Do your siblings assume that because you are single you have all the time in the world to care for aging parents? Are your sisters and brothers better off financially yet never contribute to eldercare expenses? Do you fear for your parents’ future well-being and don’t know where to start?
Complexity of Eldercare
Parent care is complex and time-consuming, and family meetings can be an efficient way to deal with these and other caregiving issues. There are many benefits to family meetings. Perhaps you’re worried about a parent’s situation and looking to brainstorm caregiving ideas. Or you may be feeling overwhelmed and a meeting will create an opportunity to invite others to share the care.
Whatever the case may be, all sorts of family issues come up before, during, and after the meeting—old ones and new ones—and family squabbles are common.
Who should attend?
Limit the meeting to people who are directly affected by the situation. If your spouse or partner expresses a desire to be included by all means extend an invitation to him or her. If you suspect that the topic of the meeting is going to be heated, invite a neutral moderator such as a long-time family friend, professional mediator or social worker who specializes in older-adult issues.
Should parents be invited?
The first meeting usually takes place without parents present. The goal is to discuss problems and create a plan of action to work together as a team. In some cases, calling a family meeting may put a temporary truce toward a family feud.
Before the Meeting
Decide together when and where to hold meetings
Whether you choose an office, restaurant or someone’s home, decide on a setting that presents few distractions. Families often find that meeting after sharing a meal together is conducive to a congenial atmosphere. Create a plan to include those who are unable to attend in person—speaker phone, conference calling, and Skype are a few options.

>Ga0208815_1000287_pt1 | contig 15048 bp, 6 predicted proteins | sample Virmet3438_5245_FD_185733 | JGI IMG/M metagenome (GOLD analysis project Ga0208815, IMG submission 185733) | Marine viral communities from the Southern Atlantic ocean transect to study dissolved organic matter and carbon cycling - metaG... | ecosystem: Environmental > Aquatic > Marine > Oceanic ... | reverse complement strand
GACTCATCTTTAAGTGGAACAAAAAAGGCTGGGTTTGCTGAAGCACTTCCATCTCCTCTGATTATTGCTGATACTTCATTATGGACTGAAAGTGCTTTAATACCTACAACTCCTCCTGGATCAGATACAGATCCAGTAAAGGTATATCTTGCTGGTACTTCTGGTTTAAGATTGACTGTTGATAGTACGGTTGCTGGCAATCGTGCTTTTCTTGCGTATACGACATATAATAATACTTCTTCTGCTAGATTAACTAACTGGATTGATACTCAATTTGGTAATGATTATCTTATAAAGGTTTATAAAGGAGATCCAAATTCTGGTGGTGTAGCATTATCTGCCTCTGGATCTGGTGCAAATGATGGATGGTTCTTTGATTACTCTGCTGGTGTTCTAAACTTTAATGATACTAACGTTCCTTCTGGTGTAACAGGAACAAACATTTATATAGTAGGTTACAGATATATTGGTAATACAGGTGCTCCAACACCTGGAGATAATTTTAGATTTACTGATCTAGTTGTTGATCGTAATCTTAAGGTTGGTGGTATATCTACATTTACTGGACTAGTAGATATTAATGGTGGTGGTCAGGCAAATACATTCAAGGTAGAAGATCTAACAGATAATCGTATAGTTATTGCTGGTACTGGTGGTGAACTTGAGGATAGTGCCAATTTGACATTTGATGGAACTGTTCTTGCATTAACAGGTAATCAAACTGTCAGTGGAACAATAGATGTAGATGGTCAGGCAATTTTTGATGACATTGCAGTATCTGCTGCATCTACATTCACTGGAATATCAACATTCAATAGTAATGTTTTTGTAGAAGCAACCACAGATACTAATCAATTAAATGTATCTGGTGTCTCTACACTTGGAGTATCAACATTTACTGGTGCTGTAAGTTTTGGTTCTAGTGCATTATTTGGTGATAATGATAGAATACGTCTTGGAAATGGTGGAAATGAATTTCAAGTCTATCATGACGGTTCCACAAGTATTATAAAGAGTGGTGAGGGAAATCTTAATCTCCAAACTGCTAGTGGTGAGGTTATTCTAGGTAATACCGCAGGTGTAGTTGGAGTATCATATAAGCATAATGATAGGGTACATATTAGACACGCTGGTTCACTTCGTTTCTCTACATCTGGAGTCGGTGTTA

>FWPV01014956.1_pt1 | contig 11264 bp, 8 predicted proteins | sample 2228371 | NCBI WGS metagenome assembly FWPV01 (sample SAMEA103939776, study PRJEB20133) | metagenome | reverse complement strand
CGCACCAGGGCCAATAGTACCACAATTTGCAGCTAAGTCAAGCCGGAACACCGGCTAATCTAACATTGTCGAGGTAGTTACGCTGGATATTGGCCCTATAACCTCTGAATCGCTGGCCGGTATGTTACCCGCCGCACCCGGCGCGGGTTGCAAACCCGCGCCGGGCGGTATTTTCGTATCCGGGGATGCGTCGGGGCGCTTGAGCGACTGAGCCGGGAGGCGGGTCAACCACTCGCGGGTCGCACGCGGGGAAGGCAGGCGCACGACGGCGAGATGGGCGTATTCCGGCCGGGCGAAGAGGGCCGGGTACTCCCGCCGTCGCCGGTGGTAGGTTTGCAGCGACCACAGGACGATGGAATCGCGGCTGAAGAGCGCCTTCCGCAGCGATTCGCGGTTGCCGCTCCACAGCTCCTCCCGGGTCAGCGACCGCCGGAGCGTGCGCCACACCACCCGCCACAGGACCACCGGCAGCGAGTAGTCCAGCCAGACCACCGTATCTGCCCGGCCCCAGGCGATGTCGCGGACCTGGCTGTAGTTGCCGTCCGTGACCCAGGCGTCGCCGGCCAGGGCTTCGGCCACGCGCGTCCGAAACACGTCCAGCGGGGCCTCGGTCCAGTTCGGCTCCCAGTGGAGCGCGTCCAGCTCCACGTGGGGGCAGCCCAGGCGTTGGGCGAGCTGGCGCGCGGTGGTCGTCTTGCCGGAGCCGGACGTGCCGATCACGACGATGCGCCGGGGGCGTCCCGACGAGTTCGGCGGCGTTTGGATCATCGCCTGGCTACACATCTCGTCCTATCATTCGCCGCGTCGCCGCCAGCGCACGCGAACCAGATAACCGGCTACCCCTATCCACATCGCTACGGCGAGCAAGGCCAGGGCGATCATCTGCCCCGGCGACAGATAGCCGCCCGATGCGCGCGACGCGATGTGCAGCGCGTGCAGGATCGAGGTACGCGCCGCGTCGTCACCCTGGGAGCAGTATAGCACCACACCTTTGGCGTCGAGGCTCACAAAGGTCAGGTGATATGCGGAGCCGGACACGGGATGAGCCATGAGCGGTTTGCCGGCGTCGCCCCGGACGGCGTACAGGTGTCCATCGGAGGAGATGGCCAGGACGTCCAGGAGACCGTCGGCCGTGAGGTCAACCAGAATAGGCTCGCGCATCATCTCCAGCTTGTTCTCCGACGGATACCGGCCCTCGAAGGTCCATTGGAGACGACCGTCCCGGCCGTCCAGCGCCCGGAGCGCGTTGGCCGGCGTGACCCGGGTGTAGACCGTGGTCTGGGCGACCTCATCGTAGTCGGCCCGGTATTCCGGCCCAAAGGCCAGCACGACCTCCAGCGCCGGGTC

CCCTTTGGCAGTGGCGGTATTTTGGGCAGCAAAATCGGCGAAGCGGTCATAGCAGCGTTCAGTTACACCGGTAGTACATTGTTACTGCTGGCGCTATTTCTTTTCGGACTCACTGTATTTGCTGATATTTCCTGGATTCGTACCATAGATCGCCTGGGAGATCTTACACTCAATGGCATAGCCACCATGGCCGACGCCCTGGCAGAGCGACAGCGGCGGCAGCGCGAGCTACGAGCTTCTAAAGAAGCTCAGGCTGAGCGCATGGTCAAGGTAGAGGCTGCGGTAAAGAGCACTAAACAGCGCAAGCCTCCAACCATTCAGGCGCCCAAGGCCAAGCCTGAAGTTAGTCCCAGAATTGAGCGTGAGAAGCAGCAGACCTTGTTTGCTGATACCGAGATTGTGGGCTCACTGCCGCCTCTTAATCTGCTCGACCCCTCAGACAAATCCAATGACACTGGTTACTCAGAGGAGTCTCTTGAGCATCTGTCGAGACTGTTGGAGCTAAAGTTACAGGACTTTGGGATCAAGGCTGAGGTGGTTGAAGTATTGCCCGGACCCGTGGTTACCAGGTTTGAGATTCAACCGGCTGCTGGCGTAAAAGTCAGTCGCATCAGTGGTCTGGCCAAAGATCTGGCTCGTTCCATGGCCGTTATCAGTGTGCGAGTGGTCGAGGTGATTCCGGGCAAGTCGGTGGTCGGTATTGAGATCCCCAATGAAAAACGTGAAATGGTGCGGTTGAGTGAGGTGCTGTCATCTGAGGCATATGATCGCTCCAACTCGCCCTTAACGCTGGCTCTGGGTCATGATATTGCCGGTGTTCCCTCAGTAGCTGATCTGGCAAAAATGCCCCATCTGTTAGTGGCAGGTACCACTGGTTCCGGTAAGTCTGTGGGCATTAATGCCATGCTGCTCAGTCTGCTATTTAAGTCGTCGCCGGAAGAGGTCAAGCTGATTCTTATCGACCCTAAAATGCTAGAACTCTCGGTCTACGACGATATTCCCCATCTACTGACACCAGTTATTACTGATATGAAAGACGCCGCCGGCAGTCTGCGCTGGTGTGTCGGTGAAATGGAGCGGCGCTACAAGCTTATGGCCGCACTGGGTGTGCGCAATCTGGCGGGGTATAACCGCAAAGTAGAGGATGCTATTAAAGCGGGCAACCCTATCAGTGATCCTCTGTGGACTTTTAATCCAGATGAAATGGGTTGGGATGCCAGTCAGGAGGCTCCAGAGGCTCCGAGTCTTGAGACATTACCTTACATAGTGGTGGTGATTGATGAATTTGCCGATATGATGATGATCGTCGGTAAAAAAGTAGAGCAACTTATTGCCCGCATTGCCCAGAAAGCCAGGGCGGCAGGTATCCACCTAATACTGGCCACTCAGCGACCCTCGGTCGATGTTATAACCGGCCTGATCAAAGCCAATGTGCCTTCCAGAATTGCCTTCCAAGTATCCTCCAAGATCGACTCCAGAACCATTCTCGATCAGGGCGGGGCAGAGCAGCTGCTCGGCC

Agree to a specific timetable
What time will the meeting begin and end? Often a series of shorter meetings are more productive than longer ones.
Decide on a goal for each meeting
A narrow focus works best. As a result, prioritizing issues upfront ensures that critical matters are given full attention.
Acquire current factual information
For example, if you plan to discuss the need for Mom or Dad to move to an assisted-living community, have on hand medical information, and research the costs ahead of time.
Establish ground rules
Everyone deserves respect. Discuss the following:
- Policy regarding interruptions including cell-phone usage.
- Allow everyone no more than ten minutes to state concerns and points of view – use a timer if need be.
- No interrupting.
- There should also be no insults, or derogatory remarks, and absolutely no yelling.
- Stick to the agreed-upon time table.
Agree on a facilitator to lead the meeting, and designate someone to take notes
Open the meeting by restating the agreed-upon agenda. As people consent to specific actions, record what they have agreed to do. Also, keep in mind that agreements can be made on a time-limited basis, and future discussions can be used to revise them. Reach consensus before moving on to the next topic.
A productive meeting ends with a “recap” of the issues and any decisions made
Consequently, you may find you need to set a date for the next meeting.
Establish how everyone plans to stay in touch
Exchange phone numbers and e-mail. Or, perhaps the family computer wizard will create a family website in order to make it easy to coordinate schedules and keep everyone updated.
Reprinted with permission from Joy Loverde, author of The Complete Eldercare Planner (revised and updated, 2009, Random House). Everything you need is in this book. Time- and money-saving checklists, worksheets, websites, step-by-step action plans, low-cost resources, and questions to ask professionals—an essential resource for anyone struggling with the many challenges that face today’s caregivers.
Joy Loverde is a popular keynote speaker for a variety of audiences. She has been featured on the Today Show, CBS Early Show, National Public Radio, USA Today, Wall Street Journal, and Consumer Reports. For more information visitwww.elderindustry.com.